Bush Talks Economy, Ducking Shoes

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WASHINGTON (CNN) -- President Bush said Tuesday that he is "considering all options" in aiding the U.S. auto industry because doing nothing could lead to further economic decline.

President Bush tells CNN's Candy Crowley on Tuesday he doesn't want to worsen the U.S. economic plight.

"A disorganized bankruptcy could create enormous economic difficulties, further economic difficulties," he said. "I feel a sense of obligation to my successor to make sure there is a not a huge economic crisis. Look, we're in a crisis now. We're in a huge recession, but I don't want to make it even worse."

However, the president noted, it's important to make sure he is not wasting taxpayers' money.

"I'm mindful of not putting good money after bad, so we're working through some options," he said. "What you don't want to do is spend a lot of taxpayers' money and then have the same old stuff happen again, and again and again." Watch Bush talk about his concerns »

Bush said there was no one person or event to blame for the recent U.S. economic woes. Of the housing and financial markets, he said, "The whole system became inebriated."

"I'm not really happy about the fact there have been excesses in the financial markets which are affecting hard-working people and affecting their retirement accounts. Having said that, I'm very confident that with time, the economy will come out and grow, and people's wealth will return," he said.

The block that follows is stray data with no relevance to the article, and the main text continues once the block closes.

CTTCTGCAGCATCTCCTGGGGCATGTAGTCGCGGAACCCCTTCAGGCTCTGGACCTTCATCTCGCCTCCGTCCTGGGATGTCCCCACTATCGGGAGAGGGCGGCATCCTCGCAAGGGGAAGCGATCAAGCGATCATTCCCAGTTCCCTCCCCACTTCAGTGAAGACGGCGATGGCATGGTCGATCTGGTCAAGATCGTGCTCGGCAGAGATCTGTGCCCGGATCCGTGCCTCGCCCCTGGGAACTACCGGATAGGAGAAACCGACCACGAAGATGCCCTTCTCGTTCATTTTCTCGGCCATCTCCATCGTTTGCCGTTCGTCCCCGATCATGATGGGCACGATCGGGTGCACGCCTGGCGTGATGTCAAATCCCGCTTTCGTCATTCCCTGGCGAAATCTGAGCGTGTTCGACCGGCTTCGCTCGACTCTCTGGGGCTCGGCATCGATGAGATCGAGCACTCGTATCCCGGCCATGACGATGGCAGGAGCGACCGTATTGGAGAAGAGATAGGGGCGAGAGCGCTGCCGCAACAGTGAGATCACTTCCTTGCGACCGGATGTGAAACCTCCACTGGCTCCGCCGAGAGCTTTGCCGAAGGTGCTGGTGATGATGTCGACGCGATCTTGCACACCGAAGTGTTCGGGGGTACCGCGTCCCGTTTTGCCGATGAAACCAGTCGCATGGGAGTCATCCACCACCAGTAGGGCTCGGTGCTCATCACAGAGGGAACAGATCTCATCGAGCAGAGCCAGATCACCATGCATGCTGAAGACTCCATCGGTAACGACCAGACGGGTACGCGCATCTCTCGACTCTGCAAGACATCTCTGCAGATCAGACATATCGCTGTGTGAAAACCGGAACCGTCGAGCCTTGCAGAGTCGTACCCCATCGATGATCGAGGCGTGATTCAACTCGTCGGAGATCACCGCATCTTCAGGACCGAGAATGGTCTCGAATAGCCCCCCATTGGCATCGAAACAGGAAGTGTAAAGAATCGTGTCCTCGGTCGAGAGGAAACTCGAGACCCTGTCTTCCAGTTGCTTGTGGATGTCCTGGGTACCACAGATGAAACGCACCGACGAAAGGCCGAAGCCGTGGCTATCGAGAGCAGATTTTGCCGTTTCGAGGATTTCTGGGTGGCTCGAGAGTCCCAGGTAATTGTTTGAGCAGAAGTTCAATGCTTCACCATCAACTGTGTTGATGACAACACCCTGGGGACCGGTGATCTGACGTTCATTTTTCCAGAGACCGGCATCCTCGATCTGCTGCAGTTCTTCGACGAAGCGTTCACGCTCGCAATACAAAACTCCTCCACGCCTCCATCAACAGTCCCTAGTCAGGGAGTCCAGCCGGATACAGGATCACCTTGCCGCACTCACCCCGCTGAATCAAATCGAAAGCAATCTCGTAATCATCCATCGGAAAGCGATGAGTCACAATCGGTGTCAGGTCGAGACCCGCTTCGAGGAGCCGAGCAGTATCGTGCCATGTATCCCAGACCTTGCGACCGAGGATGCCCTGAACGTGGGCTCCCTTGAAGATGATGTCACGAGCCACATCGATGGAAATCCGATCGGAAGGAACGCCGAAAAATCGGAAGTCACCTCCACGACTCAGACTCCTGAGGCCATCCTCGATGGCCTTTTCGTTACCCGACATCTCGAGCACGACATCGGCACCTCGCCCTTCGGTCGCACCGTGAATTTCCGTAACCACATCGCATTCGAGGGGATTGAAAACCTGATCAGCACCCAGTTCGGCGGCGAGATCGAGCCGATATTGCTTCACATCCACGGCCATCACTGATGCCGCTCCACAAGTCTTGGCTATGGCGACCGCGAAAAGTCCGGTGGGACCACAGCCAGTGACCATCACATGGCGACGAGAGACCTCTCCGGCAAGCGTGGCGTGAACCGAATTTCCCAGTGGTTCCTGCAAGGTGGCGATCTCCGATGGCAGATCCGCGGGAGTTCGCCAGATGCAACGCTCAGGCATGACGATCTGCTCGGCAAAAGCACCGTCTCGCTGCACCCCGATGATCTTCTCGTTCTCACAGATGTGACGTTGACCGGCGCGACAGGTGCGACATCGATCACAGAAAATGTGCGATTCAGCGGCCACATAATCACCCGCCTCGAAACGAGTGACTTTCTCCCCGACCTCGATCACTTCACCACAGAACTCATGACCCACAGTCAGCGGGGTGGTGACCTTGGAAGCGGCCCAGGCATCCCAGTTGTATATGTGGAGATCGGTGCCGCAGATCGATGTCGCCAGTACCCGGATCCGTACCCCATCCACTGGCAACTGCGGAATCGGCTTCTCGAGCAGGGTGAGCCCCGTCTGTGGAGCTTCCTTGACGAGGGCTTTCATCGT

Bush also addressed a Sunday incident in which Iraqi journalist Muntadhar al-Zaidi threw a shoe at him during a news conference with Prime Minister Nuri al-Maliki.

"I didn't have much time to reflect on anything, I was ducking and dodging," Bush said.

The journalist was "looking for notoriety," Bush said, adding that authorities shouldn't "overact" in their treatment of him. Watch reaction to the 'shoe-icide attack' »

"First of all, it's got to be one of the most weird moments of my presidency," he said. "Here I am, getting ready to answer questions from a free press in a democratic Iraq, and a guy stands up and throws his shoe. And it was bizarre, and it was an interesting way for a person to express himself."

He added, "I'm not angry with the system. I believe that a free society is emerging, and a free society is necessary for our own security and peace."

On Iraq, Bush said the decision to go to war was by far the most difficult one he made in the Oval Office. He also said he "listened to a lot of people" -- even some in his administration who told him the war was not working.

"I listened very carefully to them," Bush said. "I came to a different conclusion."